Will the house that Jack Ma built be safe into the next century as Alibaba chief bids adieu?

Ma’s departure from the executive chairman role coincides with Alibaba’s 20th anniversary and signals transition to a new era.

By

Will the house that Jack Ma built be safe into the next century as Alibaba chief bids adieu?

When Alibaba’s Jack Ma said last September that in 12 months’ time he was going to hand over the role of executive chairman to chief executive Daniel Zhang Yong and step away from managing the e-commerce behemoth he founded, the announcement came as a surprise.

Alibaba’s stock price fell nearly 4% in New York on the news, before recovering over the next two days.

The reason was simple – for nearly two decades, Ma has been the face of Alibaba, the company he founded in his Hangzhou apartment in 1999 together with 17 others.

Ma, who turns 55 on September 10, is considered young to be stepping away from the company he helped to build from the ground up in a country where founders are inclined to wield a tight grip over their companies well into their eighties in some cases.

Ma’s departure from the executive chairman role, which coincides with Alibaba’s 20th anniversary, is perhaps the biggest indication that Alibaba has fully transitioned to a new era, with control handed over to a younger generation of leaders that have been tasked with keeping the firm going for at least 102 years – by which time its history (from inception in 1999) will have spanned three different centuries.

The company is also the owner of the South China Morning Post.

“Jack famously communicated his desire to retire one day from Alibaba almost from the very beginning of the company’s founding,” said Duncan Clark, a friend of Ma’s and author of the book Alibaba: The House That Jack Ma Built.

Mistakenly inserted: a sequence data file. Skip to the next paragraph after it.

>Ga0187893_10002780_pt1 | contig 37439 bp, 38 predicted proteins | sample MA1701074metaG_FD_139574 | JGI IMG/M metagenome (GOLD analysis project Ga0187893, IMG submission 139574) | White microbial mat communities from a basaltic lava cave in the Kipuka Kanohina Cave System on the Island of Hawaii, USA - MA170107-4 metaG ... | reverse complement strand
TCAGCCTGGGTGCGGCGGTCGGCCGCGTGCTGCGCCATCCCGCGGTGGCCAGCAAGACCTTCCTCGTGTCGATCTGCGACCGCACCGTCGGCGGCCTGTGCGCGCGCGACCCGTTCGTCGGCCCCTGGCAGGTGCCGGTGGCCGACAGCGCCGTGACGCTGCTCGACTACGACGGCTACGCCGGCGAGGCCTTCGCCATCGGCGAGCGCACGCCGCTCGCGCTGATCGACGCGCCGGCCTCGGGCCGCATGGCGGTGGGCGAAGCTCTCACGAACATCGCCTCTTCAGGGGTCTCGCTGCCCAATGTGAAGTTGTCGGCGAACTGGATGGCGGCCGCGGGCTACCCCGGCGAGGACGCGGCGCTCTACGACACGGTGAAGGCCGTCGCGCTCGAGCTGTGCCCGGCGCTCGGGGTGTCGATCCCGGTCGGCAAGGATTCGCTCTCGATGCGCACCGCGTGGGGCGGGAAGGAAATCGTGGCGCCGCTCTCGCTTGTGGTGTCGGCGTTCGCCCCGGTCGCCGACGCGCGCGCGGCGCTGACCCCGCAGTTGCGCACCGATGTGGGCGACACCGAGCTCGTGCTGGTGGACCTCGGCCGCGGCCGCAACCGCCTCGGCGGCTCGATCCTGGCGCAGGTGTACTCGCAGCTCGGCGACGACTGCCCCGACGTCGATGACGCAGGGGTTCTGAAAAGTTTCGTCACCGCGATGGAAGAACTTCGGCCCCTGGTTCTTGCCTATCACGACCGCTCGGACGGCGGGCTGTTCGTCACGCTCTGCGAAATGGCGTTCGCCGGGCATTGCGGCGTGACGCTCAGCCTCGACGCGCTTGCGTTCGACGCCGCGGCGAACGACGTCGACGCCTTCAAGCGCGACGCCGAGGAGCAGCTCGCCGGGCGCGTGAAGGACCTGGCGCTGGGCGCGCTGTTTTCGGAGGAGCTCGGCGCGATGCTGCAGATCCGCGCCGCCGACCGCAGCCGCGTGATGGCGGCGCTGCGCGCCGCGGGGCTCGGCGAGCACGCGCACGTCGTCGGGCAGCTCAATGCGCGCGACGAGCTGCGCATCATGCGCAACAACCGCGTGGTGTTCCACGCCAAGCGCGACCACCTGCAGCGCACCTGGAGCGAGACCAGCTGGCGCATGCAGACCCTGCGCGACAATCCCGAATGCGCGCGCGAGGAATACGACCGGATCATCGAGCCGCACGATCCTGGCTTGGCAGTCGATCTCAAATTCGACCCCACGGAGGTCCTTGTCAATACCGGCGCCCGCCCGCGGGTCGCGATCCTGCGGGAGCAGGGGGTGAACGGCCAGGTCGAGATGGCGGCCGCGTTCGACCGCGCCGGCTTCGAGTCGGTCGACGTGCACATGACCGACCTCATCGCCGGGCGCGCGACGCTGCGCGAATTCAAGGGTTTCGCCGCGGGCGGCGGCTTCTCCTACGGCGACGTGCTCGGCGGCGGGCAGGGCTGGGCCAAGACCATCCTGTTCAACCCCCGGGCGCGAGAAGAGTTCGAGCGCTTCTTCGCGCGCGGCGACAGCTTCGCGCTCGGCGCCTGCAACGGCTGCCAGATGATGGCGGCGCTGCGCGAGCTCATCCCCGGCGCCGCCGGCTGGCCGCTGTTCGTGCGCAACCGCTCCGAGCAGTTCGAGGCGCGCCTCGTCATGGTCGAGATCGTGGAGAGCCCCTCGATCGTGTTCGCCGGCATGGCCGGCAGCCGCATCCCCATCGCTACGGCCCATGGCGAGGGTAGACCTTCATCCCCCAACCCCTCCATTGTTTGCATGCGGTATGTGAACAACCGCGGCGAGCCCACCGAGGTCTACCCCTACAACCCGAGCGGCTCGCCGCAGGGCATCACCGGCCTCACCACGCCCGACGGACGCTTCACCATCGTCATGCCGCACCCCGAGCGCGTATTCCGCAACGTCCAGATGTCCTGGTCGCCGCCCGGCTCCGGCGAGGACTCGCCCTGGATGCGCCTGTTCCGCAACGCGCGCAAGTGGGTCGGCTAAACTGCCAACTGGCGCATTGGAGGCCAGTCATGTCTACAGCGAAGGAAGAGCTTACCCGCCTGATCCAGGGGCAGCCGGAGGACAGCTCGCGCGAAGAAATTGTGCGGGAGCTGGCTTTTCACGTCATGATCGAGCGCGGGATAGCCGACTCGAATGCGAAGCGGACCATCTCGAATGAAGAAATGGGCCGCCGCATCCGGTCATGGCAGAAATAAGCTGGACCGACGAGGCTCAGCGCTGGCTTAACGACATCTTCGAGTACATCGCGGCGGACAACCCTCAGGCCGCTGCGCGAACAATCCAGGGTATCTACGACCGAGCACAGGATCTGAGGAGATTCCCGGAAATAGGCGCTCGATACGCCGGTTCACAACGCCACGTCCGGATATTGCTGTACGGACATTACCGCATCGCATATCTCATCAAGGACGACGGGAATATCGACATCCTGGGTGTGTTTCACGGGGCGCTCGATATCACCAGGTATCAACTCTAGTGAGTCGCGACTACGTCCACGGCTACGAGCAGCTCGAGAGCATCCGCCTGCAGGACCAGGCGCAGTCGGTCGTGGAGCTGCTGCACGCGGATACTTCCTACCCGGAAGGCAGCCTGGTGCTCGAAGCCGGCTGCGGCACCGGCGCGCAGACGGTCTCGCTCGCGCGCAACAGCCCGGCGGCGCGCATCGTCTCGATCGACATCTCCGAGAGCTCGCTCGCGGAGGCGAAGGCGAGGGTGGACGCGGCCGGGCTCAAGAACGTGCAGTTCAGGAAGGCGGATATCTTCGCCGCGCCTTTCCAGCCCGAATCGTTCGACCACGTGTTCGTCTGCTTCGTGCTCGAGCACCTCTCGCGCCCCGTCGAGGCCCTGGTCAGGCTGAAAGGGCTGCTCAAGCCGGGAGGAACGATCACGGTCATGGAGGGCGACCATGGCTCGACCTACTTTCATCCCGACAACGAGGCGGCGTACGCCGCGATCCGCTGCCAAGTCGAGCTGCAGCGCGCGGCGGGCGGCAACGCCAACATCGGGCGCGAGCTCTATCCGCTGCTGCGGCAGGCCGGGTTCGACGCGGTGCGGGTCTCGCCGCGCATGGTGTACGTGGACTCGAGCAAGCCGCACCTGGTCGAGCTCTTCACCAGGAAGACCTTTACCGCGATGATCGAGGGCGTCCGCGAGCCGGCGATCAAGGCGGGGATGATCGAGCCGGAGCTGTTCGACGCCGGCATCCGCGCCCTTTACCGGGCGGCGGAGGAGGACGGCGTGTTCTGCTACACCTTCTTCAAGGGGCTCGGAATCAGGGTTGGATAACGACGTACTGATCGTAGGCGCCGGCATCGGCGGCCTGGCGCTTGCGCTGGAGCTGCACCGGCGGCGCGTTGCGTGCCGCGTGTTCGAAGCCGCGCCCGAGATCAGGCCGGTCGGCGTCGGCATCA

“Jack doesn’t have professional qualifications in management nor technical or finance skills, so he has always sought out talented professionals [like Zhang] to help,” said Clark.

“In that sense, he’s been planning for this transition for a very long time.”

The fact that Ma had spoken of eventually stepping away from Alibaba so early also makes him unique, especially in China, where there tends to be a “cult of the founder” and a culture that tends to emphasize multi-generational businesses, according to Clark. Ma is one of the few technology company founders who has passed on the baton to a successor early.

Under Ma’s guidance, Alibaba has become the e-commerce leader in China. It has a market cap of around US$460 billion, the gross merchandise volume of sales in its Singles’ Day 24-hour shopping event hit US$30.8 billion last year and it was named as the world’s most valuable retail brand outside the US in 2019, according to a ranking by global marketing group WPP and consulting firm Kantar.

Its financial affiliate Ant Financial is one of two dominant mobile payments providers in the country, and the company’s cloud business has, within less than a decade, clawed its way to the No. 3 spot in the global market.

Earlier this year the company unveiled its first self-developed chip processor, amid a call from Beijing for the country to attain greater self-sufficiency in semiconductors. It has also been pushing deeper into artificial intelligence.

Taking over the reins from Ma is 47-year-old Zhang, who has been chief executive of the New York-listed firm since 2015 and is widely credited with kick-starting what is now known as the world’s largest online shopping festival, Singles’ Day.

But Ma is not severing ties altogether.

He will stay on Alibaba’s board of directors until the annual shareholders meeting in 2020, and will remain a lifetime partner in the Alibaba Partnership – a group of senior executives with the rights to nominate a majority of the directors on the company’s board.

Investors and analysts will be watching how Zhang steers the company through uncertain economic conditions amid a US-China trade war and a slowing Chinese economy, and as it battles domestic rivals such as Pinduoduo and JD.com for a larger e-commerce market share in China’s smaller cities – expected to be the next driver of growth for Chinese consumption.

“Longer-term sales and profit growth could benefit from strategic investments in technologies that use artificial intelligence and analysis of its extensive user data to monetize newer business segments, such as finance, logistics, cloud, media, and entertainment,” said Bloomberg Intelligence analyst Vey-Sern Ling in an August 27 note.